Global Markets: Alarm Bells or Hangover
The anxiety is rooted in questions about the real economy. To paraphrase a line from a Bollywood song “the coefficient of the linear is just a position” between institutional inadequacies and what individuals experience.
By Shankkar Aiyar |Published: 19th December 2021 05:55 AM |
For nearly two years, governments and central bankers in the developed world played Santa, dropping money down the chimneys of economies to prop incomes, defend demand and keep financial markets afloat. In an ironic turn of events, in the season of Christmas when carols call for decking ‘the halls with boughs of holly’, money managers of the world have chosen to wrench the punch bowl off the table.
The many theories of economics hang between assumptions and expectations. The question haunting folks is: whether the slide symbolises alarm bells about the future state of the global economy or is just a hangover of the intoxicating effect of easy money.
Effectively, the thesis of ‘free market pricing’ was in suspended animation as central banks bought trillions of dollars of private and public debt whether kosher or junk. Easy money fuelled a spiral in asset price valuations whether homes, crypto, stocks or commodities and triggered record high inflation across the world.
Inflation, particularly higher fuel and food prices, propelled public outrage ending the regime of ambivalence couched in definitions. This week, the US Federal Reserve effected the much-talked about pivot, doubling the pace of tapering bond purchases, the European Central Bank cut down pandemic emergency bond purchases and the Bank of England hiked interest rates signalling the end of what bankers call “accommodative stance”.
The red in the festoons splattered on indices across stock markets — from Nikkei to Nifty to NASDAQ. Between Monday and Friday, the US benchmark indices DJIA and S&P 500 dropped over 1.5 per cent and NASDAQ slid nearly 3 per cent. In India, the BSE Sensex slid over 1770 points or 3.02 per cent and the Nifty over 500 points or 3 per cent.
Curiously in the immediate wake of the US Fed decision, markets rose in unison, almost as if in applause. Typically, the day after catalysed questions on the trajectory as savers and markets parsed the signal from the noise. Essentially, the dot map of US Fed (which is FOMC members indicating their views) signals three rate hikes in 2022 and four in 2023 taking US interest rates to 1.75 per cent — higher than before but still negative in real terms, that is lower than the rate of the level of inflation, and much lower than expected yields from stocks.
What is significant is on Friday, the 10 year US Treasury yield was quoting at 1.41 per cent — lower than where it was before the ‘pivot’ and much lower than the March 2021 peak of 1.73 per cent. Pundits reckon that the uptick will be limited to the short term. Effectively, the market isn’t buying into the cohabitation of growth and inflation theory. The long and variable effect of monetary policy could well turn out to be the dreaded long rope!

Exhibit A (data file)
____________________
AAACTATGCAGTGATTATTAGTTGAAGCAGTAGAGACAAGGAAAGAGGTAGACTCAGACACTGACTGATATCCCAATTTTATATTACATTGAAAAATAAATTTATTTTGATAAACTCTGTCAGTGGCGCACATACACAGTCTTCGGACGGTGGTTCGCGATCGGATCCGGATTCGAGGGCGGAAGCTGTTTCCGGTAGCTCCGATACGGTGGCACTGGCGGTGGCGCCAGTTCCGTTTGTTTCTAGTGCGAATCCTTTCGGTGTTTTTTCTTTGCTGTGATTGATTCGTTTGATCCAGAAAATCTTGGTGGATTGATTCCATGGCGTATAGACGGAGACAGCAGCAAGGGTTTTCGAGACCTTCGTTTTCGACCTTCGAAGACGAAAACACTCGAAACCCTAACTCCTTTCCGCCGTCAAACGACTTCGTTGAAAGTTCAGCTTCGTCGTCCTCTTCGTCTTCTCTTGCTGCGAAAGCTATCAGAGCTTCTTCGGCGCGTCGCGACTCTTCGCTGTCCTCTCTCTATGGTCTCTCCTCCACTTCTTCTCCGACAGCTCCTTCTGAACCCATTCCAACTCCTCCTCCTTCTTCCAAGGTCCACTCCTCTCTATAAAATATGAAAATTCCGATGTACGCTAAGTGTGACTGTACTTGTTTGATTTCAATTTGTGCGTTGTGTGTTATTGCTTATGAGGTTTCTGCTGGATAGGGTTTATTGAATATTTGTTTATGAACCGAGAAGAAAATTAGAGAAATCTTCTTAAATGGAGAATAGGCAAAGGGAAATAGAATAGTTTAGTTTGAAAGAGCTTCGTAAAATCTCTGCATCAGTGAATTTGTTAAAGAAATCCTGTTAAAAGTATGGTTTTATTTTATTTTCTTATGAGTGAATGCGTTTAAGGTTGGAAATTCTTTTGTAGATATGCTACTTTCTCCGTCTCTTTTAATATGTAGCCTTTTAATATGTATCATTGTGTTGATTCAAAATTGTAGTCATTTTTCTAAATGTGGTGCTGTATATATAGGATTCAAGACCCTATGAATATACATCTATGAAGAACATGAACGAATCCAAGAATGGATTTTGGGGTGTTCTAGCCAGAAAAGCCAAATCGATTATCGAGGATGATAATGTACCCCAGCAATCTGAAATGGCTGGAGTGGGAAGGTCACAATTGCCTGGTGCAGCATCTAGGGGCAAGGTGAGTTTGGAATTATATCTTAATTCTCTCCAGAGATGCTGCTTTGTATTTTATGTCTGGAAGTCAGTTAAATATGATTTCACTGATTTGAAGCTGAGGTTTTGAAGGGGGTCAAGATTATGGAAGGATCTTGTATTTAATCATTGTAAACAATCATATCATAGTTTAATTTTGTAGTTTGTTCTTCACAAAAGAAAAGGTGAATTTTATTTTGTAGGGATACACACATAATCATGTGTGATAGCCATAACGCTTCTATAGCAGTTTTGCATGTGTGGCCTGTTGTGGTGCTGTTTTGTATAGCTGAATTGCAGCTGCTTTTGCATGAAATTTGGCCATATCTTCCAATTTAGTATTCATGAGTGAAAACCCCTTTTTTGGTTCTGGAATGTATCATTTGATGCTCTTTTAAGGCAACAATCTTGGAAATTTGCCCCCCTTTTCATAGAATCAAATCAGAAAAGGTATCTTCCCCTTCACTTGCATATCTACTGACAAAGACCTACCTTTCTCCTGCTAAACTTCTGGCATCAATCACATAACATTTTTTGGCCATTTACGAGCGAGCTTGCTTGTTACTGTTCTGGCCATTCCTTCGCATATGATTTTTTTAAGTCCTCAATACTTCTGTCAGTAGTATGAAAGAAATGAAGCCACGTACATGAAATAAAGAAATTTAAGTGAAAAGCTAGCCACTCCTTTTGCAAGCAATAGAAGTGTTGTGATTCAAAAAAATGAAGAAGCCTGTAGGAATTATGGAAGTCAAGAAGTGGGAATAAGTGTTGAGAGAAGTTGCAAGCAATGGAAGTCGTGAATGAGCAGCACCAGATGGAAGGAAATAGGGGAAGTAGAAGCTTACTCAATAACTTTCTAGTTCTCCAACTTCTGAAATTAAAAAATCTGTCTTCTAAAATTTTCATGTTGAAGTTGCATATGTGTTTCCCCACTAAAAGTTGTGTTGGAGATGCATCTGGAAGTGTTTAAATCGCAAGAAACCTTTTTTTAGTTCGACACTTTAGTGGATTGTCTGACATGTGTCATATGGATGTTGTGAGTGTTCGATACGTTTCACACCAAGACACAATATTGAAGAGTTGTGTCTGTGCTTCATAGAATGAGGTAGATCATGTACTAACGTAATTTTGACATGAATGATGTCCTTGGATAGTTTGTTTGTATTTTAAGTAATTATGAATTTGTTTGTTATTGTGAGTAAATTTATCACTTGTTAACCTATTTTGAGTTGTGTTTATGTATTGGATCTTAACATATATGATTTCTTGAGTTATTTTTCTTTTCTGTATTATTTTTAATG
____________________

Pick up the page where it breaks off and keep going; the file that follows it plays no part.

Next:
Context is critical for policy design and determination of outcomes. The fundamental question is whether the promised/proposed increase in interest rate, rather negative real interest rate can tackle the phantom of inflation? One of the principal causes of inflation is the disruptions in supply chain and easing this depends less on interest rate and more on how the world engineers policy to enable economic engagement amidst the pandemic.
Arguably, the Omicron variant is less lethal even if more transmissible. The question though is not whether it is less lethal or more transmissible but whether it leads to shutdowns and disruption. The circumstance of the rising number of cases in France and the UK and fears expressed in Churchill’s terms of ‘tidal wave’ raise the spectre of lockdowns. Mind you, the Delta variant is still dominant in parts of the world. And globally pandemic management is governed by what is defined as ‘recency effect’.
The fundamental question, therefore, is whether the forecasts of growth in 2022 will survive in an income and cost sensitive environment as interest rates rise. Will deferred consumer demand survive costs or die in detention? Small and medium enterprises have witnessed savage destruction of capital and capacity. Will they survive and sustain livelihoods under the new rate regime?
The angst and anxiety reflected in financial markets are rooted in questions about the real economy. Central bankers have to work with backward looking data to formulate forward looking policies while consumers collate emotion and logic to determine their outlook. To paraphrase a line from the song from Amar Akbar Anthony, you could say “the coefficient of the linear is just a position” between institutional inadequacies and what individuals experience.
The dilemmas erected by developed economies are already denting and detaining prospects of emerging economies. There is the issue of rising cost of servicing debt on national balance sheets and the impact of the erosion of currency. Already, the effect is visible in portfolio inflows and exchange rates.
The India Story is placed bang in the centre of the debate. It is imperative that Budget 2022 be leveraged to incentivise states to propel reforms and liberate the factors of productivity, particularly land and capital which are hostage to rent politics. Finally, India can scarcely afford to be distracted by politics and lose the economic momentum witnessed in recent months.
Shankkar Aiyar, political economy analyst, is author of ‘The Gated Republic –India’s Public Policy Failures and Private Solutions’, ‘Aadhaar: A Biometric History of India’s 12-Digit Revolution’; and ‘Accidental India’. You can email him at email@example.com and follow him on Twitter @ShankkarAiyar. His previous columns can be found here. This column was first published here.